One year ago I had my last drink of alcohol. Already with that short sentence I can feel the judgement of some that read it. Perhaps after finishing reading this your judgment will change. What is weird about my story is some people, who I would consider friends, or even family, people I am close to do not know that I quit. I never wanted to make it a big deal, partially because I knew people would not accept it. I would get asked questions I didn’t want to answer, I would get comments that would make me question my goals and so I, for a year, kept it relatively quiet. That said, I didn’t hide it either, I attended everything I normally did and I would order water, if asked why I would just respond with, “Not drinking today”. Certainly not a lie but I purposely left out the part that I was quitting. I didn’t feel I had to explain anything, I am allowed to live a life some people don’t understand.
I do think it is weird that alcohol is the only drug you have to constantly explain to people the reason you choose not to do it. You never hear someone say “Oh, why not?” after being told that their friend doesn’t smoke crack. However even the few people who know I quit couldn’t help themselves from asking that question. I always tried to avoid the question because it made me feel like I was put on the spot, isolated and made me feel like I should feel shame for no longer giving in to the societal norm. Yet here I am right now writing several paragraphs to whoever chooses to care. I hesitated to write this, I didn’t think anyone would care and those did would only use it to judge further. However uncomfortable it is for me to talk about I know that if I am serious about change, I have to go through some uncomfortable situations. These situations are part of the process and it is in them where I will grow.
To tell you why I quit drinking alcohol I feel like I should start with telling you why I did it in the first place. Drinking is much a part of our society, perhaps alcohol is the greatest accomplishment of Madison Avenue and the ad agencies that call it home. We drink to celebrate, we drink to mourn, we drink for courage, we drink to socialize and we drink to cope and I did it for all those reasons as well. I rarely drank at home but I loved being out and socializing with a beer. What I began to notice over the last year is that drinking started to become less of a joy and more of a hindrance. I drank to relax and became anxious, I drank to be social but ended up feeling alone. Then to cover up those symptoms I turned to more drinks. It became a cycle that was difficult to notice while I was in it. That is why stopping something like drinking can be so difficult even if it is not a physical addiction; drinking can be destructive while being incredibly intimate. You become so close with your illness that leaving it behind is like killing the part of yourself that taught you how to survive.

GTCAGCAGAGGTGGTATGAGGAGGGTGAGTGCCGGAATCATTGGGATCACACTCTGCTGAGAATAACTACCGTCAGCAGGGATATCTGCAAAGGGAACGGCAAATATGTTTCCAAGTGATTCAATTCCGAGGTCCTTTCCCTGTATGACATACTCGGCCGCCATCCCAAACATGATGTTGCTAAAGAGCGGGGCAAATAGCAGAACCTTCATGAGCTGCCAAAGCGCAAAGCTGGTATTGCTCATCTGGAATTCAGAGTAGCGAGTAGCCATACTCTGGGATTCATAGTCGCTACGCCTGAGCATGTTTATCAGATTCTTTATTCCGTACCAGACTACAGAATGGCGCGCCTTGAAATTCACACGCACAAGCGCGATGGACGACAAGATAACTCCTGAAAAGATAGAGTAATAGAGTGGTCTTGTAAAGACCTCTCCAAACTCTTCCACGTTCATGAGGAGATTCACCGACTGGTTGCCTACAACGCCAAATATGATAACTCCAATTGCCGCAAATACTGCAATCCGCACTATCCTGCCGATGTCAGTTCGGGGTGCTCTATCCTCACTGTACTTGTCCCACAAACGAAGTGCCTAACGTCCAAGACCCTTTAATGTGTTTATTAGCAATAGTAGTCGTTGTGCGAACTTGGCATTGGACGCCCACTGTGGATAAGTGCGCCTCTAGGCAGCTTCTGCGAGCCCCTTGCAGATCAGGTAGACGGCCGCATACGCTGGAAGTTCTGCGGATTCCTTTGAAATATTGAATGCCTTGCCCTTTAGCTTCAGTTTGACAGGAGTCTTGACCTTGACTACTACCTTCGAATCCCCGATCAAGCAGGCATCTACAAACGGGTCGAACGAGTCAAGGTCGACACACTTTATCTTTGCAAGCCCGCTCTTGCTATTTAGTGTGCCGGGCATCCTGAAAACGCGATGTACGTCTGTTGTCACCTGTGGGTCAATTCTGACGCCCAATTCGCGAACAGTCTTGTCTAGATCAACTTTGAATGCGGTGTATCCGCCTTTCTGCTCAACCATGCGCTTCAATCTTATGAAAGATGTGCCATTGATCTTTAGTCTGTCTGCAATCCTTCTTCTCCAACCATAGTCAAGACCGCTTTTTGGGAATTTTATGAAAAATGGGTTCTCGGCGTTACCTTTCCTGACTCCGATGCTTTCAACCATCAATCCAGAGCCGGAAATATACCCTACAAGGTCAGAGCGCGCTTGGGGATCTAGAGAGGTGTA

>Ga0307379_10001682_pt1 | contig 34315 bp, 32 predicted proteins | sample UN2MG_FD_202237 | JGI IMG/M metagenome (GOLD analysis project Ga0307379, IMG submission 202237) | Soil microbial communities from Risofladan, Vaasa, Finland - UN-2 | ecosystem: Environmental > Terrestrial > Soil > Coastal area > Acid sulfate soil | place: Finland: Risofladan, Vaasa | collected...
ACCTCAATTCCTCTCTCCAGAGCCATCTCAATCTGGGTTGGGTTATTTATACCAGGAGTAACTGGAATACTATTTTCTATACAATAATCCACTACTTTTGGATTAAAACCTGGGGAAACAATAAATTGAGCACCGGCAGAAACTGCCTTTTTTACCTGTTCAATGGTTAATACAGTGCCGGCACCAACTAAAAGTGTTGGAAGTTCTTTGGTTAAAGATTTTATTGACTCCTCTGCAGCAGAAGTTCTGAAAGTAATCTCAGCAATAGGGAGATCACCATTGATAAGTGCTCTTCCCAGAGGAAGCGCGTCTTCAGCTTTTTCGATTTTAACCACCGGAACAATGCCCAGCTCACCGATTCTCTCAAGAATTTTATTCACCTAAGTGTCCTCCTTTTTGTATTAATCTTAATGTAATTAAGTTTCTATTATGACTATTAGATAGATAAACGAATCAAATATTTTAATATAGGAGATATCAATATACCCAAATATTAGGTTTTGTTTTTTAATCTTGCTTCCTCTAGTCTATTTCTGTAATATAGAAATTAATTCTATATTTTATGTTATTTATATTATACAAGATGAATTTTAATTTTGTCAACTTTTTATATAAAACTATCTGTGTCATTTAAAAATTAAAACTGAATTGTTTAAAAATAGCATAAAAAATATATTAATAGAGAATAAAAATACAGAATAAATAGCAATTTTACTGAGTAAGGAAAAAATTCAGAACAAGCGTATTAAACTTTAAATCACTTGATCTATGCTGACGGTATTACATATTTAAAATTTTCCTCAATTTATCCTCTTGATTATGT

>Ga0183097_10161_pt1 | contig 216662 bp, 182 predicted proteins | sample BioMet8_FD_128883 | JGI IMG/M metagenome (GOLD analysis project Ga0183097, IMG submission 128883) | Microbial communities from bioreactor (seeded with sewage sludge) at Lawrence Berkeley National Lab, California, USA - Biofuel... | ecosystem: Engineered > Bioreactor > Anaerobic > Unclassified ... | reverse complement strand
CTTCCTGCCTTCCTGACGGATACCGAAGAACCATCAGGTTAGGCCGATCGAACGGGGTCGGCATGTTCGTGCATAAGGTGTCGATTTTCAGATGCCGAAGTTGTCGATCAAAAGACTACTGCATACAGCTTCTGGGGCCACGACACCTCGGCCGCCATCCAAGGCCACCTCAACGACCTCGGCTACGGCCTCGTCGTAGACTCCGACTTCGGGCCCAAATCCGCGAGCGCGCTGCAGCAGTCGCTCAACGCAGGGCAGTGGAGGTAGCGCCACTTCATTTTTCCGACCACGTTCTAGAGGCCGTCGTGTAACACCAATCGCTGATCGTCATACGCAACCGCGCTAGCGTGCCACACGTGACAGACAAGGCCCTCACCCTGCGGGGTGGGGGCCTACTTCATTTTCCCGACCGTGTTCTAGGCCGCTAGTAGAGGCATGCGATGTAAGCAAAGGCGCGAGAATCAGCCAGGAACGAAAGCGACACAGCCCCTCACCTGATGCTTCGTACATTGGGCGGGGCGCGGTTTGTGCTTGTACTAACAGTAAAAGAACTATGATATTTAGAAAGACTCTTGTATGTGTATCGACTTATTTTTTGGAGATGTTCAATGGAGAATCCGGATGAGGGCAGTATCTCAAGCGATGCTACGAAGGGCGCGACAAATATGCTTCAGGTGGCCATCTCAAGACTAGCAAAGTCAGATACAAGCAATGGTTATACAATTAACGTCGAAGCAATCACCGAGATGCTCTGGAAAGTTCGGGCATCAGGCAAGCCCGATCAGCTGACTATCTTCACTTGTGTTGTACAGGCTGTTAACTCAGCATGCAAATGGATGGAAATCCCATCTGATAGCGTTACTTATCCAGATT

I knew it wasn’t healthy. I knew in my heart that my habits were not leading me toward goals I had for myself. Professional goals, personal goals, health goals, everything I worked toward was in jeopardy because for some reason I felt that I was defined by being this social guy who was always happy to have a beer or 5 with you. This story isn’t one with an intervention from family or friends, in fact most people who I would often have a drink with had no idea it was affecting me as badly as it was. It was only when I got really honest with myself did I realize how much it was holding me back.
You see I didn’t understand having one drink, I never wanted one drink I wanted an entire evening of drinks. I wanted the laughs and friends that I only associated with a pint glass in my hand. It was the morning after my last night of drinking that it finally hit me. I had shame. Shame that I let it get to where it was. I remember it was a Saturday morning. I spent the day in my own head. Questioning why I was self destructing. Asking myself if my behavior was lined up with my goals. Thinking about my family, my wife and how she has probably seen this progressively worsen but had been afraid to say anything for fear of how I would react. My daughter, oh my daughter. As I laid on the couch in silence just thinking of how my daughter’s view of me may have changed, and if it hadn’t yet it certainly would if I stayed on the path I was on. That was it for me. I decided that day that I wanted to heal because I have a daughter, wife, and friends who don’t deserve a broken version of me.